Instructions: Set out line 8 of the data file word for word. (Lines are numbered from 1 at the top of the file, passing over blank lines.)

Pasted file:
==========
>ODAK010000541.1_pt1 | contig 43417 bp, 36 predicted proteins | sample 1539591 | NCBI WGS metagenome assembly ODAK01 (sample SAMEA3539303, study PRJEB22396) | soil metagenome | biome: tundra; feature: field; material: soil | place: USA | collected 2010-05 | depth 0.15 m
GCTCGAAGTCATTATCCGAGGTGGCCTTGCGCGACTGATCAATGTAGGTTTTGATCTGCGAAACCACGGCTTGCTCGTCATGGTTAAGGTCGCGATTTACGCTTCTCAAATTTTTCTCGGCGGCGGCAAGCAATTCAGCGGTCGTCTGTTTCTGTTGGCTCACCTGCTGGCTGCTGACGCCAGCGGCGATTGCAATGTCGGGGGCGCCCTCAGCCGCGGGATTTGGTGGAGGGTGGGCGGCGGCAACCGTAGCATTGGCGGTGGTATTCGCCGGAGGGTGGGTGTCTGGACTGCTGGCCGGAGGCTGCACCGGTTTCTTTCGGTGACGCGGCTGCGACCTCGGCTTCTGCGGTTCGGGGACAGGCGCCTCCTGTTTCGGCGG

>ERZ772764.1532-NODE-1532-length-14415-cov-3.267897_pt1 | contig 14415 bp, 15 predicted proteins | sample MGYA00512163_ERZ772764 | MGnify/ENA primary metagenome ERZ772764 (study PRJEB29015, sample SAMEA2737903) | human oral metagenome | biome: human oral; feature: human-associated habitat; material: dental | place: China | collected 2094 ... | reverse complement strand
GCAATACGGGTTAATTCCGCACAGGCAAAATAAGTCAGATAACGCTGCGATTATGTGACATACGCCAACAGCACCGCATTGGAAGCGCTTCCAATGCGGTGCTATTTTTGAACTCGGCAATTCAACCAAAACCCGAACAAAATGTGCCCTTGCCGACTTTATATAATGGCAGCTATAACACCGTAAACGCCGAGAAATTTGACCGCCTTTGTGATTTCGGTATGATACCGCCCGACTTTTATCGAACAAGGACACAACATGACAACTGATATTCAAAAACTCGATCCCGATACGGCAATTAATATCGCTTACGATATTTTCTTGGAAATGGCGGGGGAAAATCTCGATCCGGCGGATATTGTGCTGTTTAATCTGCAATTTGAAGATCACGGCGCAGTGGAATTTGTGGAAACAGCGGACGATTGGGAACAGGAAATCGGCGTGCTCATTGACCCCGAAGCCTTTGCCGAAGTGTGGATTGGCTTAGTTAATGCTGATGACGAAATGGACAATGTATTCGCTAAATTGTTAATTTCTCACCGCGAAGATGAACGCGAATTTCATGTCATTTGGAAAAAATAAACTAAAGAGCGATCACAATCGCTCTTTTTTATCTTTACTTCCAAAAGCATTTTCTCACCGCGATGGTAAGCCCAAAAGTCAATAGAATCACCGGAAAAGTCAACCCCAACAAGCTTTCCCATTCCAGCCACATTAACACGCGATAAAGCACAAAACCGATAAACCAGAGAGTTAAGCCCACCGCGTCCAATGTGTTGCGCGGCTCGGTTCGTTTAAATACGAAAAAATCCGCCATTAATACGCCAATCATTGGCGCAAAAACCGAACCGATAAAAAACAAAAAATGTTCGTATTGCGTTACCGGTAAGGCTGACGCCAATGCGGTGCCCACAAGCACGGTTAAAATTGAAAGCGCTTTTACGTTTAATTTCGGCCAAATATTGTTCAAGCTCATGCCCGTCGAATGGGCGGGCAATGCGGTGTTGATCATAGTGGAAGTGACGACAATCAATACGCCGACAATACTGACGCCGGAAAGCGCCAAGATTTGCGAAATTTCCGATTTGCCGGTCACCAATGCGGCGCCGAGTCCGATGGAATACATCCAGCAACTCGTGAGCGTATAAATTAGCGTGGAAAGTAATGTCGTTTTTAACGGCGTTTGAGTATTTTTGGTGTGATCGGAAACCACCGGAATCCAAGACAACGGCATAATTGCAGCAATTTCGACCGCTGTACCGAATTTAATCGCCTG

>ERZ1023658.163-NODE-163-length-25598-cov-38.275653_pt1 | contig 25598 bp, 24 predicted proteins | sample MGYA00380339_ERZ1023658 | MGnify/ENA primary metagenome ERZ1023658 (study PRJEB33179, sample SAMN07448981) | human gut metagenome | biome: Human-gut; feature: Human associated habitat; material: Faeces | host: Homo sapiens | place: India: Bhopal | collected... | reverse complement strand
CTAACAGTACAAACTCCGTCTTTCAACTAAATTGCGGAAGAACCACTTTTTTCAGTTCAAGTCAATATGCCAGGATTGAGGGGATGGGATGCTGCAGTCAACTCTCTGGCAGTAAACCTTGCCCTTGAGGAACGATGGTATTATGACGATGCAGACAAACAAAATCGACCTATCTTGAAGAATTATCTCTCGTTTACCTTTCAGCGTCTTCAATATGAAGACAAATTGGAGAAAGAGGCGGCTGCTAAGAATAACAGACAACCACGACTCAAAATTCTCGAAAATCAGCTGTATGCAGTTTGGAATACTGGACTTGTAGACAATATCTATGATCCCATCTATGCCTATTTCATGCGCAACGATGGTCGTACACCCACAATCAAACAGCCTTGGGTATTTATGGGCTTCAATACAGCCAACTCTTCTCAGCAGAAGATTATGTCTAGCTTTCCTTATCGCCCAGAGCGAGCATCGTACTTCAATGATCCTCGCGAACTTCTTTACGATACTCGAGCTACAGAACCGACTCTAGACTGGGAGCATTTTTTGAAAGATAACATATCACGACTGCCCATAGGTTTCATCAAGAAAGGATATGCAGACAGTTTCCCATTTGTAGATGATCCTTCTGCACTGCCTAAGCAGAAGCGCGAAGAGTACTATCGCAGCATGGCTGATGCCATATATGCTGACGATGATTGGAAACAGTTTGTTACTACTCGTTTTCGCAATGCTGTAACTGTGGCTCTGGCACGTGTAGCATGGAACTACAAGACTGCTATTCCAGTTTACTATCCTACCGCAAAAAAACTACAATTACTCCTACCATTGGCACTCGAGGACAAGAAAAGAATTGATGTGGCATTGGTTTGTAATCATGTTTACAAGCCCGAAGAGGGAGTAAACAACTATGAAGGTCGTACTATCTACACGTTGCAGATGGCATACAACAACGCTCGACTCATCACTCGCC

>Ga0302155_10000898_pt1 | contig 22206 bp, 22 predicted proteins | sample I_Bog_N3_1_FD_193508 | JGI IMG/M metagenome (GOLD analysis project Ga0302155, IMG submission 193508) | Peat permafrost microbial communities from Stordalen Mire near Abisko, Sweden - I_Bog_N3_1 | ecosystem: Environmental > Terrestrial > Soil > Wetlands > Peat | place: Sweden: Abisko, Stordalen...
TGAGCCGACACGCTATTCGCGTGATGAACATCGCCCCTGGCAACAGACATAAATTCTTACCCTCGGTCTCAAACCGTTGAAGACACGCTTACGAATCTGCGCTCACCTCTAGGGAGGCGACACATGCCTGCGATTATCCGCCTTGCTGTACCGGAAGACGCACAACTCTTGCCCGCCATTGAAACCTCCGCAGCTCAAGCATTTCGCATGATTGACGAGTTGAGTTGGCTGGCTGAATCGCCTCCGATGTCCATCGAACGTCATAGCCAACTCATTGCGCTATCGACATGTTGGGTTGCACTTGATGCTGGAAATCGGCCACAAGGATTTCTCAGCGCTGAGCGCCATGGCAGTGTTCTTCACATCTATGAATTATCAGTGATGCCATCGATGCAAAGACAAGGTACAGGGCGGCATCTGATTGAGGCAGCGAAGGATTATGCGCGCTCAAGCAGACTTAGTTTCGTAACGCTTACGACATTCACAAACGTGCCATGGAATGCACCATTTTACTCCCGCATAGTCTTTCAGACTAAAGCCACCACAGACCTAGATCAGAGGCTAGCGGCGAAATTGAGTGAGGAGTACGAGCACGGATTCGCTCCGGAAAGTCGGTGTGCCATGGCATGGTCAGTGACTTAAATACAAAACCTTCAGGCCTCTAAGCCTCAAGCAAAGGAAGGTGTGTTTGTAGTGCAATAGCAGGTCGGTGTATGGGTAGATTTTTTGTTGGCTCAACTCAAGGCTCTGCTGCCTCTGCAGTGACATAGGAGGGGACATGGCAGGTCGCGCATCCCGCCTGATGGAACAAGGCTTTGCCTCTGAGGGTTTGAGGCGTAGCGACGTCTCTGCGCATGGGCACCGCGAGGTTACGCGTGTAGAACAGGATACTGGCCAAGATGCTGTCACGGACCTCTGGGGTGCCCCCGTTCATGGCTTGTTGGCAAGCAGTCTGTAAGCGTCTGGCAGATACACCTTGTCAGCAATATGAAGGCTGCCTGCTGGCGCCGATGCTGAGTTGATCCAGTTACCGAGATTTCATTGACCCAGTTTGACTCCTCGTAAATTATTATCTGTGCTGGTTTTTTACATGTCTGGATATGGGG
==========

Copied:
TGAGCCGACACGCTATTCGCGTGATGAACATCGCCCCTGGCAACAGACATAAATTCTTACCCTCGGTCTCAAACCGTTGAAGACACGCTTACGAATCTGCGCTCACCTCTAGGGAGGCGACACATGCCTGCGATTATCCGCCTTGCTGTACCGGAAGACGCACAACTCTTGCCCGCCATTGAAACCTCCGCAGCTCAAGCATTTCGCATGATTGACGAGTTGAGTTGGCTGGCTGAATCGCCTCCGATGTCCATCGAACGTCATAGCCAACTCATTGCGCTATCGACATGTTGGGTTGCACTTGATGCTGGAAATCGGCCACAAGGATTTCTCAGCGCTGAGCGCCATGGCAGTGTTCTTCACATCTATGAATTATCAGTGATGCCATCGATGCAAAGACAAGGTACAGGGCGGCATCTGATTGAGGCAGCGAAGGATTATGCGCGCTCAAGCAGACTTAGTTTCGTAACGCTTACGACATTCACAAACGTGCCATGGAATGCACCATTTTACTCCCGCATAGTCTTTCAGACTAAAGCCACCACAGACCTAGATCAGAGGCTAGCGGCGAAATTGAGTGAGGAGTACGAGCACGGATTCGCTCCGGAAAGTCGGTGTGCCATGGCATGGTCAGTGACTTAAATACAAAACCTTCAGGCCTCTAAGCCTCAAGCAAAGGAAGGTGTGTTTGTAGTGCAATAGCAGGTCGGTGTATGGGTAGATTTTTTGTTGGCTCAACTCAAGGCTCTGCTGCCTCTGCAGTGACATAGGAGGGGACATGGCAGGTCGCGCATCCCGCCTGATGGAACAAGGCTTTGCCTCTGAGGGTTTGAGGCGTAGCGACGTCTCTGCGCATGGGCACCGCGAGGTTACGCGTGTAGAACAGGATACTGGCCAAGATGCTGTCACGGACCTCTGGGGTGCCCCCGTTCATGGCTTGTTGGCAAGCAGTCTGTAAGCGTCTGGCAGATACACCTTGTCAGCAATATGAAGGCTGCCTGCTGGCGCCGATGCTGAGTTGATCCAGTTACCGAGATTTCATTGACCCAGTTTGACTCCTCGTAAATTATTATCTGTGCTGGTTTTTTACATGTCTGGATATGGGG